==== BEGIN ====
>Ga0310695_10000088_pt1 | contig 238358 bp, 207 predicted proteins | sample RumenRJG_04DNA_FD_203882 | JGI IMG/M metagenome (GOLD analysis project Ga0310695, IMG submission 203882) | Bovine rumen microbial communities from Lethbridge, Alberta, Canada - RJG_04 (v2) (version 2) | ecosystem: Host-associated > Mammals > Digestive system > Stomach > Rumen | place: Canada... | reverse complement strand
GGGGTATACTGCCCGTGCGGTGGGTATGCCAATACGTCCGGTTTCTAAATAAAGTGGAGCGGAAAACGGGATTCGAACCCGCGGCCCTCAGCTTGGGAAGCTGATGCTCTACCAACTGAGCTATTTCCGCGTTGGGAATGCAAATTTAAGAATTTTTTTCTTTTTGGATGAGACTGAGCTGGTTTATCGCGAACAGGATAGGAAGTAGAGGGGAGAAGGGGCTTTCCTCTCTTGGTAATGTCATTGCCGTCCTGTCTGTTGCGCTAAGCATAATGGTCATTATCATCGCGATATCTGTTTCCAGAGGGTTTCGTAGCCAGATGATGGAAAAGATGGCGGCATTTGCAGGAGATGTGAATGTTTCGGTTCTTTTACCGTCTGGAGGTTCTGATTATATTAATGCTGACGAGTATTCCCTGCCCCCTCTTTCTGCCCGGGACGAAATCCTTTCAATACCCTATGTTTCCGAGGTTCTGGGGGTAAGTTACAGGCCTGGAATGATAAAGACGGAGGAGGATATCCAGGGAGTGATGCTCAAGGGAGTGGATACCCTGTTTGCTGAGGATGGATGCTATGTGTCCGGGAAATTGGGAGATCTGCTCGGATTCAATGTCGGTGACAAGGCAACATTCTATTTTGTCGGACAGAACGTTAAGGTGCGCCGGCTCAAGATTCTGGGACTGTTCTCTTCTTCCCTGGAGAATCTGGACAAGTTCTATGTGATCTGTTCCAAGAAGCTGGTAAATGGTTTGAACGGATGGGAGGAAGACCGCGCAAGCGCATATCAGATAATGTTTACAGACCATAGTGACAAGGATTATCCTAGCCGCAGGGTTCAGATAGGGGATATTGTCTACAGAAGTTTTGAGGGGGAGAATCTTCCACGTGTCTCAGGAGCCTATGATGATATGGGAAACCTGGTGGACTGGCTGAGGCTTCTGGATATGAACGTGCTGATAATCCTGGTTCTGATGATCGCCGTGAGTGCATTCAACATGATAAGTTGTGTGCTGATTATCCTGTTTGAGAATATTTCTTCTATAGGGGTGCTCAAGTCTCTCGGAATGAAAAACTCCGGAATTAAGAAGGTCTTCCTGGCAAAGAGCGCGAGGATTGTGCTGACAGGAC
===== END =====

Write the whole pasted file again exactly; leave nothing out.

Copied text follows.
>Ga0310695_10000088_pt1 | contig 238358 bp, 207 predicted proteins | sample RumenRJG_04DNA_FD_203882 | JGI IMG/M metagenome (GOLD analysis project Ga0310695, IMG submission 203882) | Bovine rumen microbial communities from Lethbridge, Alberta, Canada - RJG_04 (v2) (version 2) | ecosystem: Host-associated > Mammals > Digestive system > Stomach > Rumen | place: Canada... | reverse complement strand
GGGGTATACTGCCCGTGCGGTGGGTATGCCAATACGTCCGGTTTCTAAATAAAGTGGAGCGGAAAACGGGATTCGAACCCGCGGCCCTCAGCTTGGGAAGCTGATGCTCTACCAACTGAGCTATTTCCGCGTTGGGAATGCAAATTTAAGAATTTTTTTCTTTTTGGATGAGACTGAGCTGGTTTATCGCGAACAGGATAGGAAGTAGAGGGGAGAAGGGGCTTTCCTCTCTTGGTAATGTCATTGCCGTCCTGTCTGTTGCGCTAAGCATAATGGTCATTATCATCGCGATATCTGTTTCCAGAGGGTTTCGTAGCCAGATGATGGAAAAGATGGCGGCATTTGCAGGAGATGTGAATGTTTCGGTTCTTTTACCGTCTGGAGGTTCTGATTATATTAATGCTGACGAGTATTCCCTGCCCCCTCTTTCTGCCCGGGACGAAATCCTTTCAATACCCTATGTTTCCGAGGTTCTGGGGGTAAGTTACAGGCCTGGAATGATAAAGACGGAGGAGGATATCCAGGGAGTGATGCTCAAGGGAGTGGATACCCTGTTTGCTGAGGATGGATGCTATGTGTCCGGGAAATTGGGAGATCTGCTCGGATTCAATGTCGGTGACAAGGCAACATTCTATTTTGTCGGACAGAACGTTAAGGTGCGCCGGCTCAAGATTCTGGGACTGTTCTCTTCTTCCCTGGAGAATCTGGACAAGTTCTATGTGATCTGTTCCAAGAAGCTGGTAAATGGTTTGAACGGATGGGAGGAAGACCGCGCAAGCGCATATCAGATAATGTTTACAGACCATAGTGACAAGGATTATCCTAGCCGCAGGGTTCAGATAGGGGATATTGTCTACAGAAGTTTTGAGGGGGAGAATCTTCCACGTGTCTCAGGAGCCTATGATGATATGGGAAACCTGGTGGACTGGCTGAGGCTTCTGGATATGAACGTGCTGATAATCCTGGTTCTGATGATCGCCGTGAGTGCATTCAACATGATAAGTTGTGTGCTGATTATCCTGTTTGAGAATATTTCTTCTATAGGGGTGCTCAAGTCTCTCGGAATGAAAAACTCCGGAATTAAGAAGGTCTTCCTGGCAAAGAGCGCGAGGATTGTGCTGACAGGAC